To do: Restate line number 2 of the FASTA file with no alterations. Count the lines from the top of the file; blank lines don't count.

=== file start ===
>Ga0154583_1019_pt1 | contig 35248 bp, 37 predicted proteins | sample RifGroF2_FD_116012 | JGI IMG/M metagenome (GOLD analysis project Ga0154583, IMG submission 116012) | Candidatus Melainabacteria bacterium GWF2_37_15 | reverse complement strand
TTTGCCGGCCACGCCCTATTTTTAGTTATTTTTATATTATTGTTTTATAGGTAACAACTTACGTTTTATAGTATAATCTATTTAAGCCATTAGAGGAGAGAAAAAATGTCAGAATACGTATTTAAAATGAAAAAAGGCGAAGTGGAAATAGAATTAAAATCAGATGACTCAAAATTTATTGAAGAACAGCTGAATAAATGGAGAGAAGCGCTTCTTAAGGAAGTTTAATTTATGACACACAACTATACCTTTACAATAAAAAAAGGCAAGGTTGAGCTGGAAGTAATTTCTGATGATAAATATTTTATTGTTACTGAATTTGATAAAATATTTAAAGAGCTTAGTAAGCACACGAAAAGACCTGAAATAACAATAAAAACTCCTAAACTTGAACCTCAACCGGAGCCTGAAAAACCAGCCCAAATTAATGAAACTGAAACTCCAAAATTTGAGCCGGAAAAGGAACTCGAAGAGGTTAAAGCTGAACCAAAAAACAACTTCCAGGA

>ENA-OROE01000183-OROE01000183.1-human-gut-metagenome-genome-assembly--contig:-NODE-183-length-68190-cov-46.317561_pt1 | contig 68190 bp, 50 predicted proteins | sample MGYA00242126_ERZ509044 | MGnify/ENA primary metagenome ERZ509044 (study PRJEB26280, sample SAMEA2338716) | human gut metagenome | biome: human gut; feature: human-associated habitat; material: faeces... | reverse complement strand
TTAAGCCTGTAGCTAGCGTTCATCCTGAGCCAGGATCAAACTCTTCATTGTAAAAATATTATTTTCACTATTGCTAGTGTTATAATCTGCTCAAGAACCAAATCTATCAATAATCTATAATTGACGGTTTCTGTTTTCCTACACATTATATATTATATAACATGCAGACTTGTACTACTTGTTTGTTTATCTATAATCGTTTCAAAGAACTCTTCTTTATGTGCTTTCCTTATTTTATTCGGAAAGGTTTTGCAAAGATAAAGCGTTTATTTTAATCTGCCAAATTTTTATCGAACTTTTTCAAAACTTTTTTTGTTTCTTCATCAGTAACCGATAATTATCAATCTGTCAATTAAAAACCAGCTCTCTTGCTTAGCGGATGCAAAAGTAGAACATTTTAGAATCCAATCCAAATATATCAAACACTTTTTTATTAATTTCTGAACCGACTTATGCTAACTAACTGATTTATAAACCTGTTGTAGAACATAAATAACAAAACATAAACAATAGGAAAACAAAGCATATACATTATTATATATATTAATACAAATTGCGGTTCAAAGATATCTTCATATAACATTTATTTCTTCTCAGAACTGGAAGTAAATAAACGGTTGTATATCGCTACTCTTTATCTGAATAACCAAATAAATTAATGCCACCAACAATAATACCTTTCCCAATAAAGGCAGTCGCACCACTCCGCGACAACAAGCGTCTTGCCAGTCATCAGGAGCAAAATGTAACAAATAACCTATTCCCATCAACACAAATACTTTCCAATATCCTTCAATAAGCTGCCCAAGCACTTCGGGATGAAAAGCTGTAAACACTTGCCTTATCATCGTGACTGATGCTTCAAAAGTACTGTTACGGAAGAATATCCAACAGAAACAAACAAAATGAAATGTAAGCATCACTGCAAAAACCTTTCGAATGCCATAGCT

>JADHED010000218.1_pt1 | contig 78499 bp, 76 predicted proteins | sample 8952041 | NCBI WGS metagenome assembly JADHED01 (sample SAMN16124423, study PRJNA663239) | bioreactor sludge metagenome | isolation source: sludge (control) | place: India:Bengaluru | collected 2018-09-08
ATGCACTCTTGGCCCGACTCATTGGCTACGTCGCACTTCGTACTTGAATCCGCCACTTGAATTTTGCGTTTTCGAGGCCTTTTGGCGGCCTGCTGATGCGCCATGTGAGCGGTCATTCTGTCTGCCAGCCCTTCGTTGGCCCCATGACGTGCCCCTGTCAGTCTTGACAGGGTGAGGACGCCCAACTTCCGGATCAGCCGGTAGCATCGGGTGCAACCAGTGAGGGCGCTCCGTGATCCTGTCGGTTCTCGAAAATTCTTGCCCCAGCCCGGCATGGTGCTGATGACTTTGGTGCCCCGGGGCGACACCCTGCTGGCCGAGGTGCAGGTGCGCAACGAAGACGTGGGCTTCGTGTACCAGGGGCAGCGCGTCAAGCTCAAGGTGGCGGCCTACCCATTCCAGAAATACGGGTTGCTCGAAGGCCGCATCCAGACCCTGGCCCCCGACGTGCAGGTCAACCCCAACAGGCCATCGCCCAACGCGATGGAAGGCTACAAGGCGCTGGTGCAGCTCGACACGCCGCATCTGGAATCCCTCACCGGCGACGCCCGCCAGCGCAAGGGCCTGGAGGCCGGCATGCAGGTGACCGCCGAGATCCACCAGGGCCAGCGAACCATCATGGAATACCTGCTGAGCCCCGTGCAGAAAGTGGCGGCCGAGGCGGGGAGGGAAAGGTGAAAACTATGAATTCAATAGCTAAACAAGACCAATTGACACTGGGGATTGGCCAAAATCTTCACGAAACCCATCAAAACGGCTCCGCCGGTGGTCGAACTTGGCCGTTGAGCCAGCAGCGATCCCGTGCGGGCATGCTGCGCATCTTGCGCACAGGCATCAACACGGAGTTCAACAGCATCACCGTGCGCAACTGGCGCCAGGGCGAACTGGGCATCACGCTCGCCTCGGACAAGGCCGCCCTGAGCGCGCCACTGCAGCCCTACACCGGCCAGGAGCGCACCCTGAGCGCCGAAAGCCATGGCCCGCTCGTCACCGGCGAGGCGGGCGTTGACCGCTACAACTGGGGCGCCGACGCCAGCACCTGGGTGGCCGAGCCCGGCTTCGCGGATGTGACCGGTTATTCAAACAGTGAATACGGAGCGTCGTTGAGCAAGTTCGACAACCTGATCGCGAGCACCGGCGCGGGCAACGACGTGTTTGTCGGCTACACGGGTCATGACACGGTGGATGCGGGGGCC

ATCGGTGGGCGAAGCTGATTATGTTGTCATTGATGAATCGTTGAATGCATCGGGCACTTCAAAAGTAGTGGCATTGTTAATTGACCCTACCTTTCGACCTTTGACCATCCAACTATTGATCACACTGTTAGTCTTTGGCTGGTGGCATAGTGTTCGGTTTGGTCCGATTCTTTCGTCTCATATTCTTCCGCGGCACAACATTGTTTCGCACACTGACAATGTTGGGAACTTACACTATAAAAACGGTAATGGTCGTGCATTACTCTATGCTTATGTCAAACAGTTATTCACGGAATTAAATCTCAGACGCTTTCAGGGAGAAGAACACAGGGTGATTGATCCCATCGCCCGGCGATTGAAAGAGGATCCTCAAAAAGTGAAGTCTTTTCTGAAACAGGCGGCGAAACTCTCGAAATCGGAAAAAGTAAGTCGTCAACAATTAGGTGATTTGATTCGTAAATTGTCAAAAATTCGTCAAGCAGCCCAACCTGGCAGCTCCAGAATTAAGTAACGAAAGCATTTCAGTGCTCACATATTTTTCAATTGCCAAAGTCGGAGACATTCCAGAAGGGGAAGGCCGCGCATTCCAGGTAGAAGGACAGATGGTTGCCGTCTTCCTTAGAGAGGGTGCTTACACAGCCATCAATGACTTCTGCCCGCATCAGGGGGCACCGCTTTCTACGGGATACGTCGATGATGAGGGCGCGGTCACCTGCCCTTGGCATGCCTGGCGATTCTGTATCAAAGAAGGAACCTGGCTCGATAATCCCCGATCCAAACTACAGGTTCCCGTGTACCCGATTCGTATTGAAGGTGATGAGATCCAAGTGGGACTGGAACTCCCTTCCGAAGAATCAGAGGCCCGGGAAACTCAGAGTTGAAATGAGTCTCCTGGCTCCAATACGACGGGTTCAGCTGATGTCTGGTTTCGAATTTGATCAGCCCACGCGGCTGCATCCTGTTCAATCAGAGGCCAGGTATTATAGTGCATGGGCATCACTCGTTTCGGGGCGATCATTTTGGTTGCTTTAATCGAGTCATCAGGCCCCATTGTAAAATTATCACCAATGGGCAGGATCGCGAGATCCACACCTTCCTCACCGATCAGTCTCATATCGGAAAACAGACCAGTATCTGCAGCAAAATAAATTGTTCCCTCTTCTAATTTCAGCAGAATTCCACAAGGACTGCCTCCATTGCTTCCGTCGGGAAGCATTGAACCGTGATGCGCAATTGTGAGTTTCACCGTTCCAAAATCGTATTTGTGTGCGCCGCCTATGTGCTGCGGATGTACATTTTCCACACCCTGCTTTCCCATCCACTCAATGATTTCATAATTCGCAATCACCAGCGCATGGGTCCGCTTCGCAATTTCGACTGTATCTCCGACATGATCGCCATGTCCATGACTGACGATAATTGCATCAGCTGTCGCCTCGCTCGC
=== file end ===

TTTGCCGGCCACGCCCTATTTTTAGTTATTTTTATATTATTGTTTTATAGGTAACAACTTACGTTTTATAGTATAATCTATTTAAGCCATTAGAGGAGAGAAAAAATGTCAGAATACGTATTTAAAATGAAAAAAGGCGAAGTGGAAATAGAATTAAAATCAGATGACTCAAAATTTATTGAAGAACAGCTGAATAAATGGAGAGAAGCGCTTCTTAAGGAAGTTTAATTTATGACACACAACTATACCTTTACAATAAAAAAAGGCAAGGTTGAGCTGGAAGTAATTTCTGATGATAAATATTTTATTGTTACTGAATTTGATAAAATATTTAAAGAGCTTAGTAAGCACACGAAAAGACCTGAAATAACAATAAAAACTCCTAAACTTGAACCTCAACCGGAGCCTGAAAAACCAGCCCAAATTAATGAAACTGAAACTCCAAAATTTGAGCCGGAAAAGGAACTCGAAGAGGTTAAAGCTGAACCAAAAAACAACTTCCAGGA